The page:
The cost of a data breach has risen 12% over the past five years and now costs $3.92 million on average, a new report from IBM Security finds

If retailers think putting good security measures and technology in place to stop data breaches is expensive, perhaps they should consider the cost of a data breach.

New research released Tuesday by IBM Security and conducted by Ponemon Institute finds the cost of a data breach for retailers is $1.84 million. The average time for retailers to identify a breach is 228 days and the average time to contain one is 83 days.

IBM and Ponemon recruited 507 organizations that have experienced a breach in the last year and interviewed more than 3,211 individuals who are knowledgeable about the data breach incident in these organizations for its study. The analysis takes into account cost factors including legal, regulatory and technical activities, as well as loss of brand equity, customers and employee productivity. The study spanned 16 countries and 17 industries, including bricks-and-mortar retailers and online retailers, healthcare, financial and hospitality. Healthcare had the highest global industry average cost of a breach at a steep $6.45 million.

The study, in its 14th year, also finds small businesses are hit especially hard by breaches. For example, in the study, companies with fewer than 500 employees suffered losses of more than $2.5 million on average, IBM says. That’s compared with $5.11 million for companies with more than 25,000 employees. That means smaller companies have higher breach costs relative to their size.

Overall, the cost of a data breach has risen 12% over the past five years and now costs $3.92 million on average globally, up from $3.5 million in 2014.


“These rising expenses are representative of the multiyear financial impact of breaches, increased regulation and the complex process of resolving criminal attacks,” IBM says.

The United States posted the highest average cost of a data breach of all countries analyzed at $8.19 million, up from $7.91 million in 2018 and more than double the worldwide average. In the U.S., businesses pay on average $242 per lost record. The time for a U.S. business to identify and contain a breach is 245 days.

Globally, the cost per lost record is $150. The average time globally for a business to identify and contain a breach is 279 days, with companies taking 206 days to first identify a breach after it occurs and an additional 73 days to contain the breach. That’s up from 266 days in 2018. However, companies in the study who were able to detect and contain a breach in less than 200 days spent $1.22 million less on the total cost of a breach, IBM says.

For the first time this year, the report also examined the long-term financial impact of a data breach, finding the effects of a breach last for years. While an average 67% of data breach costs were accrued within the first year after a breach, 22% were realized in the second year and another 11% accumulated more than two years after a breach. The long-term costs were higher in the second and third years for organizations in highly regulated environments, such as healthcare, financial services, energy and pharmaceuticals.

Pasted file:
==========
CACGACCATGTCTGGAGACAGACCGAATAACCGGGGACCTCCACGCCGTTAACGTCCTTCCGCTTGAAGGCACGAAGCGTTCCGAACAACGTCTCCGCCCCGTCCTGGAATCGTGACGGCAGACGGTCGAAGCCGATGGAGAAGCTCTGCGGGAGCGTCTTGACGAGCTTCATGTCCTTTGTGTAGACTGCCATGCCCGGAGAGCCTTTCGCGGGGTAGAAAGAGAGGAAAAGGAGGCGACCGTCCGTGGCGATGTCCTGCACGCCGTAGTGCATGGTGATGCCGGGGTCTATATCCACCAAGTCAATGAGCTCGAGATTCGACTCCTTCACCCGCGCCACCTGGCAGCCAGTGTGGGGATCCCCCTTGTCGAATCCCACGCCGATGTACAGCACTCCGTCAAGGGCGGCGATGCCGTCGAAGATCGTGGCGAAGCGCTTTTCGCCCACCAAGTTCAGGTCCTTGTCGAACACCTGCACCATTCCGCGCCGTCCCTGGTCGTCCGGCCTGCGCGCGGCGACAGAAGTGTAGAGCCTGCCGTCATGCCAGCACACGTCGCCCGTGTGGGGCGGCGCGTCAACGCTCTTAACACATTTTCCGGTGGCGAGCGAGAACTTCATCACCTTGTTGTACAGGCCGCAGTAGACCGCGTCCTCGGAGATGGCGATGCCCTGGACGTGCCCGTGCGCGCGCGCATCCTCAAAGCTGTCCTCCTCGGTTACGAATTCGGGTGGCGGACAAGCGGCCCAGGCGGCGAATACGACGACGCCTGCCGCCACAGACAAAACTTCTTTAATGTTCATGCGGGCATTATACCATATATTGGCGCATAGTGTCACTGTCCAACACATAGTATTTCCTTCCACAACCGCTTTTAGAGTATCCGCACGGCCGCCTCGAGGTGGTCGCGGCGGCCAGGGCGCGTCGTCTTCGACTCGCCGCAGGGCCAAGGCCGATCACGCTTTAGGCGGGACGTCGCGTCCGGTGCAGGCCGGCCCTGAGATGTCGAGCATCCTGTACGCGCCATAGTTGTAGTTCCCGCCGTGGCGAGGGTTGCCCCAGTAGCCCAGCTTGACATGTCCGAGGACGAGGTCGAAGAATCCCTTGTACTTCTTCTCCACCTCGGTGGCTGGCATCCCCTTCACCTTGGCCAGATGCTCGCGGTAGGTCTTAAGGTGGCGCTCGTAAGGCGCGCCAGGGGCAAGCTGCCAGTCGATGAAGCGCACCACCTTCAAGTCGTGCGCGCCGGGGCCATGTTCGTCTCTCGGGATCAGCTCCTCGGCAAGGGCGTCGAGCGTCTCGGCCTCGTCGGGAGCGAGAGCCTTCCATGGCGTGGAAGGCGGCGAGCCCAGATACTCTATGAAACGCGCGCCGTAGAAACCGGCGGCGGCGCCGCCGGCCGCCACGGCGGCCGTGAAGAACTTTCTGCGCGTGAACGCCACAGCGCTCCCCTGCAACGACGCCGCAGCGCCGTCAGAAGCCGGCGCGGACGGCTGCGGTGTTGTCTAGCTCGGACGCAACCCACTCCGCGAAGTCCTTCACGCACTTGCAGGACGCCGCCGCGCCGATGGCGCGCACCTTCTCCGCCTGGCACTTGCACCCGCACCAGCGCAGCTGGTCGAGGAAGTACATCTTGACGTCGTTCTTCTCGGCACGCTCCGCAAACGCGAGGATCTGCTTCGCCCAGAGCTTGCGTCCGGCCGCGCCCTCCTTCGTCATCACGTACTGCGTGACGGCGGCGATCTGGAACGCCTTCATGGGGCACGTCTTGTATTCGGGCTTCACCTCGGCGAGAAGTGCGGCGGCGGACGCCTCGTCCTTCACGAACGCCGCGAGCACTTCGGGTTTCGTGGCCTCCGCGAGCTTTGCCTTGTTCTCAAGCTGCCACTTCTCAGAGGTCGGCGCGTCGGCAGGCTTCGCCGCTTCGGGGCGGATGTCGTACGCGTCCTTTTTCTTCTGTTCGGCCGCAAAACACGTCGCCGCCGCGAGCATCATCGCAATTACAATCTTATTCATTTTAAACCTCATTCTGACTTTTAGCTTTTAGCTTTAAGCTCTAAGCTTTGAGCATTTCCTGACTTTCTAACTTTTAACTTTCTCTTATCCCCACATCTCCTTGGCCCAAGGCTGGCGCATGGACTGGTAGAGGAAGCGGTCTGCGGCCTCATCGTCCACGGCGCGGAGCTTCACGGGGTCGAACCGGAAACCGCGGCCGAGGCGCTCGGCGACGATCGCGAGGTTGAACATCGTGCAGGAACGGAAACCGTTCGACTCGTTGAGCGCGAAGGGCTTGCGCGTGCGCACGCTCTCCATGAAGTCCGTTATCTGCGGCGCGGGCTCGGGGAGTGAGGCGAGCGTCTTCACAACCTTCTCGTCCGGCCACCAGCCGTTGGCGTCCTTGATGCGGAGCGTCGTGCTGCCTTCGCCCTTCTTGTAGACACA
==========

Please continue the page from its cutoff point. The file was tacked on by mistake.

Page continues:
“Cybercrime represents big money for cybercriminals, and unfortunately that equates to significant losses for businesses,” says Wendi Whitmore, global lead for IBM X-Force Incident Response and Intelligence Services. “With organizations facing the loss or theft of over 11.7 billion records in the past three years alone, companies need to be aware of the full financial impact that a data breach can have on their bottom line and focus on how they can reduce these costs.”

The report also finds:

  • 51% of data breaches in the study resulted from malicious cyberattack, and these types of attacks cost companies $1 million more on average than those originating from accidental causes. That’s in part because it takes longer to identify and contain a malicious breach—314 days compared with 279 days for the average breach. The percentage of malicious or criminal attacks as the root cause of data breaches in the report crept up from 42% to 51% over the past six years of the study (a 21% increase).
  • “Mega Breaches,” or breaches of more than 1 million records, cost companies a projected $42 million in losses; and those breaches of 50 million records are projected to cost companies $388 million.
  • Companies with incident response teams that also extensively tested their incident response plan experienced $1.23 million less in data breach costs on average than those that had neither measure in place. Encryption was also a top cost-saving factor, reducing the total cost of a breach by $360,000.
  • Misconfiguration of cloud servers contributed to the exposure of 990 million records in 2018, representing 43% of all lost records for the year, according to IBM.
  • The average cost of lost business from breaches was $1.42 million or about 36% of the total breach cost average of $3.92 million.
  • Breaches originating from a third party—such as a vendor or supplier—cost companies $370,000 more than an average breach.

Additionally, inadvertent breaches from human error and system glitches were the cause of nearly half (49%) of the data breaches in the report, costing companies $3.50 million and $3.24 million, respectively. Such breaches from human and machine error represent an opportunity for improvement, IBM says. For example, security awareness training for staff, technology investments and testing services can identify accidental breaches early on, IBM says.